The PA Superior Court has decided the case of Commonwealth v. Gad, No. 3100 EDA 2017 (June 11, 2018), holding that the trial court did not err in allowing Gad’s former paramour to testify about his prior bad acts of assault and intimidation of her during his trial for assaulting his wife.
Before trial, the Commonwealth sought to introduce, over Gad’s objection, evidence relating to Gad’s prior physical abuse and witness intimidation of his former paramour. The trial court allowed the evidence.
Although Gad’s wife – the victim in this matter – did not appear for the trial, the investigating officer and the physician’s assistant who treated Gad’s wife testified. Additionally, Gad’s former paramour testified that during their relationship, Gad hit her in the face and then intimidated her in an attempt to force her not to cooperate with the police. Further, she testified that although their relationship ended in 2015, Gad resumed contact with her in July of 2016 and, in the fall of 2016, he texted her, indicated he was “in trouble,” and said he “needed her help.” Lastly, she testified that Gad admitted to her that he had hit his wife and he was pressuring her to drop the charges.
Gad testified in his own defense and denied striking his wife or telling her not to appear for court. Nonetheless, he was convicted by the jury on the charges of simple assault and harassment and was sentenced to twelve months to twenty-four months in prison for simple assault and a consecutive forty-five days to ninety days in prison for harassment. This appeal followed wherein Gad argued that the trial court erred in granting the Commonwealth’s Motion to Introduce Evidence of his Prior Bad Acts because the evidence was overly prejudicial.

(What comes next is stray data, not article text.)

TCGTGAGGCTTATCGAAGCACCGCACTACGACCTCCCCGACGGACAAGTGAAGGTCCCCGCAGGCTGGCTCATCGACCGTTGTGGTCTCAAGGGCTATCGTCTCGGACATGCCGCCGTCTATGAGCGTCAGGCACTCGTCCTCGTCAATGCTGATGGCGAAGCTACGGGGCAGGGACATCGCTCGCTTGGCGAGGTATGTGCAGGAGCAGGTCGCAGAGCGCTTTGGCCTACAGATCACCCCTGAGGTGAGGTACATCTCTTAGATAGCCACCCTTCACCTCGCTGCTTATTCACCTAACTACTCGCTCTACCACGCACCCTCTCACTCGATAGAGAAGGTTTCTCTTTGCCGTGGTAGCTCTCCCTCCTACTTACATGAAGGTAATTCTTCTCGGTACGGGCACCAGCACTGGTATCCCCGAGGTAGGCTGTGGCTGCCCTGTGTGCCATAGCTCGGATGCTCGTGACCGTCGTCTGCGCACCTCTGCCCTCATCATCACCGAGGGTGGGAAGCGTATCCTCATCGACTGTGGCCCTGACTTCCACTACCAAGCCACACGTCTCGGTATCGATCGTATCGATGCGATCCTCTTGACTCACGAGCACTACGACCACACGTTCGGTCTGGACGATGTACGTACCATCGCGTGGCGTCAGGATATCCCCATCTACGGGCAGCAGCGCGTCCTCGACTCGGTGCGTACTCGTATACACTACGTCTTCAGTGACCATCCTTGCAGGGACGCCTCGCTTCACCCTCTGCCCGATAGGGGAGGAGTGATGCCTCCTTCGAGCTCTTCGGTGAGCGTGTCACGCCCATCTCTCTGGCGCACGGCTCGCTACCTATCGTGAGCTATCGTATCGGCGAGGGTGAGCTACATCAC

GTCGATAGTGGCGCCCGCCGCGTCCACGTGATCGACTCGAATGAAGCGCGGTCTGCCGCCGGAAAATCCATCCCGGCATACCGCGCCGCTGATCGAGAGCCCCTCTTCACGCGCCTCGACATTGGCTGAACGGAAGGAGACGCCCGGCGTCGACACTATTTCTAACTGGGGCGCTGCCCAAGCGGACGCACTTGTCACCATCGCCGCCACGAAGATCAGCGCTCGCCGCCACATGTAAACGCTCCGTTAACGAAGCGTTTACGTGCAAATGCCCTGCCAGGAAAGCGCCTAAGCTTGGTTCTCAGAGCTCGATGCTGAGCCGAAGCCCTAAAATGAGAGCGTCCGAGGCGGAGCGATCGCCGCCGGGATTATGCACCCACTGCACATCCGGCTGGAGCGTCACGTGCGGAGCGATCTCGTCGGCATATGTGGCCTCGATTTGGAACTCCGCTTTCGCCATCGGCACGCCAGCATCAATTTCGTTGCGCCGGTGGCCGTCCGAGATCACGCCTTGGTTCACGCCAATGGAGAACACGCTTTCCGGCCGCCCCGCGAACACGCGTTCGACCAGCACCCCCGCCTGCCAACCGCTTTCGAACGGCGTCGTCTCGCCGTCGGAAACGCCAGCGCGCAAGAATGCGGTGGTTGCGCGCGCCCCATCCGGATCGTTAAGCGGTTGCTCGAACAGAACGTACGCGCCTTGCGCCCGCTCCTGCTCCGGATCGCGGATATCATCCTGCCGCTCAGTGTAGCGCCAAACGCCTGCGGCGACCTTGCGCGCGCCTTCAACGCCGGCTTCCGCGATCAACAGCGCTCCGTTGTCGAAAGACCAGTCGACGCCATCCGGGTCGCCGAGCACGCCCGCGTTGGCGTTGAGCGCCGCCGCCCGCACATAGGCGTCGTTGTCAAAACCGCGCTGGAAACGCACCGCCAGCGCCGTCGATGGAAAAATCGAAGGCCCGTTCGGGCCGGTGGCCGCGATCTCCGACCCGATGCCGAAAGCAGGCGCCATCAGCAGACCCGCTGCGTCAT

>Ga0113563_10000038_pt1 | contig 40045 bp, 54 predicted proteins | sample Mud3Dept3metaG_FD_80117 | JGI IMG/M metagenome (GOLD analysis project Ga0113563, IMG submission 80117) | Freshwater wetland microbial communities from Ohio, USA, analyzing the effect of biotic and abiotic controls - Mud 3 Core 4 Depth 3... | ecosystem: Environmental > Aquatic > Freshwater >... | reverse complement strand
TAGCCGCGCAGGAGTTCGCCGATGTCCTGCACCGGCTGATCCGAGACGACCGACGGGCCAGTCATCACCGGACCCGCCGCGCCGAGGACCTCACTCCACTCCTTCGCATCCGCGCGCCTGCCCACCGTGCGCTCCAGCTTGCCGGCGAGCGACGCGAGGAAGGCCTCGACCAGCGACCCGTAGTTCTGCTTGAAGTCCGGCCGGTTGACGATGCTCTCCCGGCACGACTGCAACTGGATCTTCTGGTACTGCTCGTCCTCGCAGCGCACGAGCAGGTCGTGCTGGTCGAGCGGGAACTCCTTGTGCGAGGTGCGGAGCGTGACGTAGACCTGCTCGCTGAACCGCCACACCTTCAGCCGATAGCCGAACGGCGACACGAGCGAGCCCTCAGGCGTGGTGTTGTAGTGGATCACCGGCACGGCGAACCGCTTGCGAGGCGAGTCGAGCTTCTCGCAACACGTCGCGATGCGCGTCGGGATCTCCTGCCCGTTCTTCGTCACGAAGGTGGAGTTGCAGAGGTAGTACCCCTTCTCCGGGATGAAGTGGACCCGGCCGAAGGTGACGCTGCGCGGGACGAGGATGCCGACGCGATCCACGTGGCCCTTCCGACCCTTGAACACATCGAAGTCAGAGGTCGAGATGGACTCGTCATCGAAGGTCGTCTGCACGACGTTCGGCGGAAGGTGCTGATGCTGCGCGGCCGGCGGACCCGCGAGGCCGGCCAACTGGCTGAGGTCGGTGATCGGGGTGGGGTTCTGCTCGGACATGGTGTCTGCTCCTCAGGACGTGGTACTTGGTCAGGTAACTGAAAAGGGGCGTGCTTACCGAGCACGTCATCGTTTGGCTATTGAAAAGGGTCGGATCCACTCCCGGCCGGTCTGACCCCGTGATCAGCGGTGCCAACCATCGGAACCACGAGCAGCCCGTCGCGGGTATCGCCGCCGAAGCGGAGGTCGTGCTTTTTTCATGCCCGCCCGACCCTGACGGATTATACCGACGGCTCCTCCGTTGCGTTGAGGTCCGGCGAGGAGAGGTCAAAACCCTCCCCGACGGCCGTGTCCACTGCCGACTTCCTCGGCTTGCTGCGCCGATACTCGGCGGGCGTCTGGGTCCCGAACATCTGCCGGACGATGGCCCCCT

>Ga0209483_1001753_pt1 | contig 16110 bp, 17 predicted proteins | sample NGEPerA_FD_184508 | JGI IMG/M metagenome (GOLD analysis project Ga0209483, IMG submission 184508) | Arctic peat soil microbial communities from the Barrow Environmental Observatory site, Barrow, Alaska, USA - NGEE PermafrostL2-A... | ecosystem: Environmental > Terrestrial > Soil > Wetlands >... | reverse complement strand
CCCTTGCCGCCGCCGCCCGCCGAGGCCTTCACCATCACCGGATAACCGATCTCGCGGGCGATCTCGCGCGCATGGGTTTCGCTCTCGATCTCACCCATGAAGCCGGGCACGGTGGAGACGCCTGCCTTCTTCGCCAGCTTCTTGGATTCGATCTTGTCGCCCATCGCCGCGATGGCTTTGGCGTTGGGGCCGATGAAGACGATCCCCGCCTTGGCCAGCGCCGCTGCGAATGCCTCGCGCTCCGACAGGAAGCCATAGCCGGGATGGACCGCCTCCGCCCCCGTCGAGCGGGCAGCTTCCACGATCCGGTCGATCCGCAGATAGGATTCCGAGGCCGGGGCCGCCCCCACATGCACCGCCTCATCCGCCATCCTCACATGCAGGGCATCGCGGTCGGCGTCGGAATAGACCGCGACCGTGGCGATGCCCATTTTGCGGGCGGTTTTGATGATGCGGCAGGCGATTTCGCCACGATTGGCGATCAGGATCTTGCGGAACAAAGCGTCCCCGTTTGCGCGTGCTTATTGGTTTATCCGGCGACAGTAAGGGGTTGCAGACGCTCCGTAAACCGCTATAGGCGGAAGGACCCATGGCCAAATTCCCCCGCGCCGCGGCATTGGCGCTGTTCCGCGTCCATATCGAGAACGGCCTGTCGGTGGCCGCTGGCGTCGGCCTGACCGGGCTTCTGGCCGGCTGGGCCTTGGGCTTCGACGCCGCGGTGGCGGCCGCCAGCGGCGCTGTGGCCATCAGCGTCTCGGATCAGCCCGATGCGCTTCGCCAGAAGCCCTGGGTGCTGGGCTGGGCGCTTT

The trial court explained that the bad acts evidence was admissible under the PA Rules of Evidence, Rule 404(b)(2), to tell “the complete story” and demonstrate an “absence of mistake or accident.” As to whether the probative value of this evidence was outweighed by its potential for unfair prejudice, the trial court noted that the former paramour’s testimony was illustrative of Gad’s wife’s unavailability as a witness at trial. (The court specifically noted that “unfair prejudice” means a tendency to suggest a decision on an improper basis or to divert the jury’s attention away from its duty of weighing the evidence impartially.)
Lastly, the Superior Court noted that “evidence will not be prohibited merely because it is harmful to the defendant” and “although evidence of Gad’s prior assault and intimidation of his former paramour may have been prejudicial, we conclude the trial court did not abuse its discretion in finding it was not unfairly so.
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